The Viatran range of variable capacitance pressure sensors uses three metal diaphragms, of which the outer two are the wetted surfaces, lacking a spring constant and acting as passive diaphragms. They are separated by a silicon oil fill which contains two ceramic plate electrodes, both coated with conductive ink, as well as a third diaphragm which is the active diaphragm
This inner diaphragm is pulled tight during manufacturing, and thus has a spring constant. It is joined by hydraulic coupling to the outer diaphragms through small holes in the plate electrodes.
A charge is first produced between the inner or active diaphragm and the electrodes, so that two capacitances are formed, between each electrode-inner diaphragm pair. Provided the outer diaphragms experience equal pressures, the inner diaphragm remains undeflected, keeping the capacitances equal.
Once pressure is applied on one side, the wetted diaphragm deflects inwards on the side with the greater pressure. This results in more oil being forced through the holes on the electrode plate to impinge upon the inner diaphragm from that side, thus transferring the pressure on the outer wetted diaphragm to the inner diaphragm which thus bends towards the opposite electrode.
The capacitive storage in this case is proportional to the distance between each electrode-inner diaphragm pair, which leads to a higher capacitance developing between the inner diaphragm and the farther electrode. The variation in capacitance in turn reveals the difference in the pressures being exerted on both sides.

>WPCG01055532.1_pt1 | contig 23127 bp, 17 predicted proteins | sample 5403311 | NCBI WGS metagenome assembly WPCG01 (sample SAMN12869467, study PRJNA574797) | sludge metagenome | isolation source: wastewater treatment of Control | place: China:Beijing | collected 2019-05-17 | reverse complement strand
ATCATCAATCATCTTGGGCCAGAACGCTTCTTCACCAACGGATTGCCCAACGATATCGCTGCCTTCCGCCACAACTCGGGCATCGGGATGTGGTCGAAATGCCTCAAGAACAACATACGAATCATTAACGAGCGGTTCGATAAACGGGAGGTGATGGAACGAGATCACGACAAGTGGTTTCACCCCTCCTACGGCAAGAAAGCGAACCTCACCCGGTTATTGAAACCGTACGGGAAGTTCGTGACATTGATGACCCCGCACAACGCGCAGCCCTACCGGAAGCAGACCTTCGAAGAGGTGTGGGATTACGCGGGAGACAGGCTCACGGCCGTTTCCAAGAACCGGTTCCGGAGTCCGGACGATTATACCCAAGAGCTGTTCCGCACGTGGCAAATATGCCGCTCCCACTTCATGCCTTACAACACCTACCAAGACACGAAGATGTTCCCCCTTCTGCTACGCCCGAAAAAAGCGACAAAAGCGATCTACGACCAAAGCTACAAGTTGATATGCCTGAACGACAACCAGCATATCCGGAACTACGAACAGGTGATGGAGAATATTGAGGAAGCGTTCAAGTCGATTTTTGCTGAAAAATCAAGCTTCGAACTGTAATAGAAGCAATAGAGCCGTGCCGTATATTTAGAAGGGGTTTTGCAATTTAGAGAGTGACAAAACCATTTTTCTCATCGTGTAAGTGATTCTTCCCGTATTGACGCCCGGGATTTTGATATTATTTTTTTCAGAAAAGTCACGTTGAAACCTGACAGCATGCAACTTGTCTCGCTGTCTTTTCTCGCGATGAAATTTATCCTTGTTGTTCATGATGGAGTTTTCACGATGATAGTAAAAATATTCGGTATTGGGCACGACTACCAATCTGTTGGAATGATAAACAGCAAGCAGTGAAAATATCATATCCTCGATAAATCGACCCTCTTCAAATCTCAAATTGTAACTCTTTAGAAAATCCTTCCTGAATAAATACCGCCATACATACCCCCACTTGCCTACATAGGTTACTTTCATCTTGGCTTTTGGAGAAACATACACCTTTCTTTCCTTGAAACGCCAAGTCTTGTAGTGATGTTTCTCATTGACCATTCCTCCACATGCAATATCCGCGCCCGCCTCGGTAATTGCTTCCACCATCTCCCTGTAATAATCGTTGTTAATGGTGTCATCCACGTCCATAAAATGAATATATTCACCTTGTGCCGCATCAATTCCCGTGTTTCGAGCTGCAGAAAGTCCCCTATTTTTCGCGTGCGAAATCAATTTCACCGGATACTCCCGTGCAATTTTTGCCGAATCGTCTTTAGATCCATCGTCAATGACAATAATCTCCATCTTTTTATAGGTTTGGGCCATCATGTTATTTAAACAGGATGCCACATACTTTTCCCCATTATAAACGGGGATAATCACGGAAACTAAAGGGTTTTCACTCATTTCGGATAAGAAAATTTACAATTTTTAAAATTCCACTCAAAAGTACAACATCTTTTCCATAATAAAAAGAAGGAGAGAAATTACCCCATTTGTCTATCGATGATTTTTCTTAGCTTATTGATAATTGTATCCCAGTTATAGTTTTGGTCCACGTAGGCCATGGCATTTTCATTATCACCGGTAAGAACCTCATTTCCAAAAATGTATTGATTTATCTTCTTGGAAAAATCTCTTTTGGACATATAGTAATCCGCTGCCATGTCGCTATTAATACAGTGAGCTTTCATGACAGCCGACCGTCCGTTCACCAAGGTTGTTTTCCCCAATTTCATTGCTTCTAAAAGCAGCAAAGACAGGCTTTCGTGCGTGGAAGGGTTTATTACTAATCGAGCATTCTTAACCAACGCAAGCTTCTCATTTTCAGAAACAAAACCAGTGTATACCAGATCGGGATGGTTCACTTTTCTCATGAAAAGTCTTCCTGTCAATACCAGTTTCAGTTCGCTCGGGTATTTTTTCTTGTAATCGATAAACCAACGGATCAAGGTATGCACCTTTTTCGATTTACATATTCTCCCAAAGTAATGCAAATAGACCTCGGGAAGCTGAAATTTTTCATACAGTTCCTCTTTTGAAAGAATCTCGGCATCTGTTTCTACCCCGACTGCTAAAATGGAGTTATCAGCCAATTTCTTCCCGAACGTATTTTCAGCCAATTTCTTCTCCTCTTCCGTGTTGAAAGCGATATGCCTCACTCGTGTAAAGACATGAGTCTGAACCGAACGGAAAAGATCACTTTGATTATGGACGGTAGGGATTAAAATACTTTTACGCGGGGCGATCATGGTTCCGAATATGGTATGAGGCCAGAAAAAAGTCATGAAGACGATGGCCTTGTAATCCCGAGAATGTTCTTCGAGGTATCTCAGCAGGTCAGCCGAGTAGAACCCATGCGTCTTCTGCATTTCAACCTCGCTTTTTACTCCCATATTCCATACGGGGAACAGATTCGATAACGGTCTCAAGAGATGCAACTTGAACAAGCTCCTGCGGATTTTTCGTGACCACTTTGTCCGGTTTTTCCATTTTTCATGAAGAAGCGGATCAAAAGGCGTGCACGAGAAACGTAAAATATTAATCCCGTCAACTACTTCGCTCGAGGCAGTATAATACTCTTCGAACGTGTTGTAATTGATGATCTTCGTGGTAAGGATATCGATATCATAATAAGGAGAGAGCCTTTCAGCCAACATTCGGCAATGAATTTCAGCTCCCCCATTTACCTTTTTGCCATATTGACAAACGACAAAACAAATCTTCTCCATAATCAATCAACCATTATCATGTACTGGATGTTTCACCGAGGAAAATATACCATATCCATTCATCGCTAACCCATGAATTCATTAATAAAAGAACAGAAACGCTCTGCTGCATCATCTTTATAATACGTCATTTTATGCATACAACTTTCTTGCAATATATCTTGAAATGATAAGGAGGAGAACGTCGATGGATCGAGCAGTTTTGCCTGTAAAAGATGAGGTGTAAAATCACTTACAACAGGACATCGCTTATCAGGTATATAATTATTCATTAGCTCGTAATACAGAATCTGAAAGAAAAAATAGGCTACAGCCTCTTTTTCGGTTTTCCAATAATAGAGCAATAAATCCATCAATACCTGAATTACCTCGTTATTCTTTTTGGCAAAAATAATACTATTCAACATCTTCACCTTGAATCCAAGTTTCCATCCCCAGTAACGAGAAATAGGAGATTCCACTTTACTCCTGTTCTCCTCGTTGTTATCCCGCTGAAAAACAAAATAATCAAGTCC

The advantages of variable capacitance pressure sensors are numerous and significant. Firstly, this technology yields high sensitivity to even tiny variations in pressure, such as that exerted by 1 inch water column pressure. Secondly, the outer passive diaphragms react to pressure by forcing oil through the small holes on the electrodes, of which there is little, thus preventing the possibility of severe deflection of the active diaphragm to the point of failure.
Thus Viatran variable capacitance pressure transmitters are designed to respond to small pressure variations sensitively but without causing rupture of the diaphragm, as well as obviating the need for recalibrations every now and then by simply preventing too much pressure on the active diaphragm. This type of sensor is therefore ideal for any applications in which there is a risk of high pressures which could otherwise lead to sensor failure.
On the other hand, the cost of such technologies is greater than the other types, and may create more noise signals when contrasted with the three types of sensors discussed earlier.
In all four sensor types, the output signals may be amplified or conditioned if they are at low levels to reach high-level outputs, such as 0-5 volts, 0-10 volts, or 4-20 mA.
This information has been sourced, reviewed and adapted from materials provided by Viatran.
For more information on this source, please visit Viatran.